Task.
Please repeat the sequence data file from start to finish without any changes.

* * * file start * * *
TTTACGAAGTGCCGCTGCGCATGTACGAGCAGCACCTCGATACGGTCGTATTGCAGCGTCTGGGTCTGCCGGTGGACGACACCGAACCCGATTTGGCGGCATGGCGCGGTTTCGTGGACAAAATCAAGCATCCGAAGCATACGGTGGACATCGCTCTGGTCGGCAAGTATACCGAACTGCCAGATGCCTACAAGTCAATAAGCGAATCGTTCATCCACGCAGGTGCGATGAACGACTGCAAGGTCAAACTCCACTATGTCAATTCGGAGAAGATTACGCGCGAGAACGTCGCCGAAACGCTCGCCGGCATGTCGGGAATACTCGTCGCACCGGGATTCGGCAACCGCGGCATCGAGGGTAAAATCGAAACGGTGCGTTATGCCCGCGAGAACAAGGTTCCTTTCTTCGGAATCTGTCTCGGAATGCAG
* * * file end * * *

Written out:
TTTACGAAGTGCCGCTGCGCATGTACGAGCAGCACCTCGATACGGTCGTATTGCAGCGTCTGGGTCTGCCGGTGGACGACACCGAACCCGATTTGGCGGCATGGCGCGGTTTCGTGGACAAAATCAAGCATCCGAAGCATACGGTGGACATCGCTCTGGTCGGCAAGTATACCGAACTGCCAGATGCCTACAAGTCAATAAGCGAATCGTTCATCCACGCAGGTGCGATGAACGACTGCAAGGTCAAACTCCACTATGTCAATTCGGAGAAGATTACGCGCGAGAACGTCGCCGAAACGCTCGCCGGCATGTCGGGAATACTCGTCGCACCGGGATTCGGCAACCGCGGCATCGAGGGTAAAATCGAAACGGTGCGTTATGCCCGCGAGAACAAGGTTCCTTTCTTCGGAATCTGTCTCGGAATGCAG